INTERVIEW: Atomic Nancy of Atomic Cafe, L.A. punk hangout

Wikimedia Commons/Bibbe Hansen

LOS ANGELES, February 17, 2014 — Nancy Sekizawa, otherwise known as Atomic Nancy, was the heart and soul of Atomic Cafe in the 70s and 80s. Located in the little Tokyo section of Los Angeles, it became a popular hangout for punks. Atomic Cafe closed its doors in 1989. The building, which housed the cafe is set for demolition in 2014. There will be an event held in the original location on February 22 celebrating Atomic Cafe. Atomic Nancy took some time to meet up with Wells On Music to talk about Atomic Cafe.

Kevin Wells: Going back to the beginning, how did Atomic Cafe transform from a regular café into a punk hangout?

Atomic NancyNancy Sekizawa: There were a couple guys taking pictures right in front of the cafe and they were called The Screamers. I didn’t know it at the time. They were doing a photo shoot in the front and then they came in. They were checking the place out and they thought it was really cool. They saw the jukebox. I had already started putting, not punk, but my own kind of collections in the jukebox. So, they thought it was a really cool looking place. I guess the word started spreading from that point on. It just started being this place where everybody could come to. I’m thinking, why little Tokyo? The next Chinatown, you know? There was this one guy. His name was Paul Greenstein and he came over. He was selling these guitar pins. He just started spreading the word about making this a cool hangout for the kids. That’s how it really started and then word started spreading.

KW: Was it more of a weekend hangout or a daily thing?

NS: I would say any time after nine o’clock, it just started getting crazy, nightly. Our peak times were weekends when the bands were playing Chinatown. After that, they would come over here and start hanging out.

KW: Did you ever have bands play at the cafe itself?

NS: No, but we had a bar and we sold this bar to a lady named Claire. She’s this big ol’ lady and she turned it into a punk hangout. It was a punk bar called The Brave Dog. It was a tiny little place and she would have bands play there. They would play and then come back to our place.

KW: Why did the cafe close?

NS: My dad had a stroke and he was having a series of strokes towards the end. I was having problems too. I just said, let’s shut it down. Plus, the whole punk scene at the time, this was the mid-80s, it had died out anyway. It was all new wave and on to the next. The peak time was from the mid-70s to the early 80s and that was it. Atomic Cafe finally closed in 1989.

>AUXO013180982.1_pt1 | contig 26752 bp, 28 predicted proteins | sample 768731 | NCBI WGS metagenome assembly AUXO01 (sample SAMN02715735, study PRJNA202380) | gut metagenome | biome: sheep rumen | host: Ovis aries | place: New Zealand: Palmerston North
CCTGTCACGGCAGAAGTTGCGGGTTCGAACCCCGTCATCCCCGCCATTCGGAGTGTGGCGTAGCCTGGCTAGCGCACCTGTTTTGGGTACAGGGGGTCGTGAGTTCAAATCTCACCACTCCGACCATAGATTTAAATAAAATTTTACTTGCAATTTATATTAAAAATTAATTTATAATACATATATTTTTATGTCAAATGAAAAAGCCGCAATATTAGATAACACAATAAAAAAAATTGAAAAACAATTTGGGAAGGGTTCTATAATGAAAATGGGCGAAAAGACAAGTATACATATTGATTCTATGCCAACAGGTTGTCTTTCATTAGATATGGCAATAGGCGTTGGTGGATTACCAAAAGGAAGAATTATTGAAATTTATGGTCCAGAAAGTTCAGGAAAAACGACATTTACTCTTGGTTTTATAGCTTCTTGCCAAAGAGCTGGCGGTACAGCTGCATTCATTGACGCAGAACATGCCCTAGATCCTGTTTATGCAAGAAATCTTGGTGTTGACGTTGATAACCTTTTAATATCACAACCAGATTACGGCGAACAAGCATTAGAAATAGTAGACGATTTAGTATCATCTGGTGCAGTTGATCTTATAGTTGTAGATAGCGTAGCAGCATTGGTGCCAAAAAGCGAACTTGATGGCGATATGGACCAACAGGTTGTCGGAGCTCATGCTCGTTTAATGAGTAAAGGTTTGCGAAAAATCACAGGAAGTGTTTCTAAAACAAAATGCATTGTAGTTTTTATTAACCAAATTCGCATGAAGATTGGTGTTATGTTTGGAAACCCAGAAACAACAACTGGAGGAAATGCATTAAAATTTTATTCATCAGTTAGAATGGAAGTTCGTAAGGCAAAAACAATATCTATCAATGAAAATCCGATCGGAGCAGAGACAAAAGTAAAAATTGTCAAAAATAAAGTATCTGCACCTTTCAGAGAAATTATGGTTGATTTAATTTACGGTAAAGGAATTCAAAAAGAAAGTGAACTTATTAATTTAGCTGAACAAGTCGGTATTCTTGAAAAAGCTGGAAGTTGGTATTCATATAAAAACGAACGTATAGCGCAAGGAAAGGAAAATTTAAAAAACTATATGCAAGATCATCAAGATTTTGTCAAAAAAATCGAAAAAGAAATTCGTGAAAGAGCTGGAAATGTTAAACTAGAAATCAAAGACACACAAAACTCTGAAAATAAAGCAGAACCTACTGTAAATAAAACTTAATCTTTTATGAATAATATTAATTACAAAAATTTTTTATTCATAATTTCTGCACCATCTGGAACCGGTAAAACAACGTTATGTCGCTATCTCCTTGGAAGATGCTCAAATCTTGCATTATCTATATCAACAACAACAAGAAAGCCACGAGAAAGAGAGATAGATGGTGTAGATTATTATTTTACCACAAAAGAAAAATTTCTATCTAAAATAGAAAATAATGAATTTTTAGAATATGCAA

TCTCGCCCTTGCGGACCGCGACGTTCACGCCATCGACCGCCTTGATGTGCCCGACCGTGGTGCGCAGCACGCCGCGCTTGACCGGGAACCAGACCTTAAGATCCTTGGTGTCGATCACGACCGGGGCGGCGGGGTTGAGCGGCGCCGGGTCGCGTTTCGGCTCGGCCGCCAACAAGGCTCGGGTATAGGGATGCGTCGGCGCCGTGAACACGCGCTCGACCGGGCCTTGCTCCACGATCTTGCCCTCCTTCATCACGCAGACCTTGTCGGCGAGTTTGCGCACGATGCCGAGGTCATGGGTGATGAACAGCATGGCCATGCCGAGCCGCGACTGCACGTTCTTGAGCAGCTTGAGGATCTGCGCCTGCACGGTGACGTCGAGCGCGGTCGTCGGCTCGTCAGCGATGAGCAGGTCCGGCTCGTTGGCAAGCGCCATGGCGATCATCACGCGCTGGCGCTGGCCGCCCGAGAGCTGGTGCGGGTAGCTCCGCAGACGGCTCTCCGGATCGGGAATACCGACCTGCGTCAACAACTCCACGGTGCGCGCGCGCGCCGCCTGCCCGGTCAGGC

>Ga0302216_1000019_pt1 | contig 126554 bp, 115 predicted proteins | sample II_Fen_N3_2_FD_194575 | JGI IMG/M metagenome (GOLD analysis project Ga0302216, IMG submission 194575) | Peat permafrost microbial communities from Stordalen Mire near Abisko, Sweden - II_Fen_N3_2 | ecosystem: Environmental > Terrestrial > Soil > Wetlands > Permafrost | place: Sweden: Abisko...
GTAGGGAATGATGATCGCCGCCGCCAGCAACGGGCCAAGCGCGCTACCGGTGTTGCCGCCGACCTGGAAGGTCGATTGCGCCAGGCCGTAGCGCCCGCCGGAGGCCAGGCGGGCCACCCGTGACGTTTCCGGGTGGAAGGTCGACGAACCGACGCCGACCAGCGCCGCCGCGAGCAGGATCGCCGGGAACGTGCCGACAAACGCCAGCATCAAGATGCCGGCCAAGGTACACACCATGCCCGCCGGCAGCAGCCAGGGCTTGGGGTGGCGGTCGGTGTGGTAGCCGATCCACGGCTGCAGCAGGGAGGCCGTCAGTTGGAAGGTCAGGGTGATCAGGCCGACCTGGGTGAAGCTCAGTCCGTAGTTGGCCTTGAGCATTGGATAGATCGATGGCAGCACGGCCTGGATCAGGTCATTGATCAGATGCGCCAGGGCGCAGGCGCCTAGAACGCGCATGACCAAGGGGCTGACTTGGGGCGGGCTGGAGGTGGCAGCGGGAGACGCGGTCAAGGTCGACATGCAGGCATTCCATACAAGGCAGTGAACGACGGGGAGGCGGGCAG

KW: By that point had it stopped being a hangout for punks?

NS: Not really. It just kind of slowed down because I wasn’t there. My mom used to say, “Hey, if you’re not there, nobody wants to come.” I did a lot of drugs too, okay? I was pretty obliterated. So, I was just like this circus act too, you know? I guess I was going around on roller skates in this cafe and wearing this punk makeup and I made all my waitresses look like that too. I said, “The weirder, the better. I don’t care. Just don’t look like you’re normal.” I think that was the biggest draw. I was getting tired of doing the same thing over and over again, so I just stopped after that.

KW: Have you lost contact with a lot of those people?

NS: I saw Exene [Cervenka from X] at the House of Blues recently. We just kind of hung out and talked for a little bit. I don’t know where they are anymore. They’re either in rehab or dead, you know? That’s just how it was. Or they’re in the 12-step meetings [laughs].

KW: What have you been doing since Atomic closed?

NS: Right now, I am a certified addiction specialist. I treat drug and alcohol and trauma and PTSD. So, that’s what I do. I used to be a singer in an Asian band called Hiroshima. I don’t sing publicly all that much anymore, but I do sing in an all-black gospel choir. That’s a lot of fun. I work with a collaborative group called Great Leap. They’re well known in the Japanese-American community. I do collaborative pieces with a woman named Nobuko Miyamoto.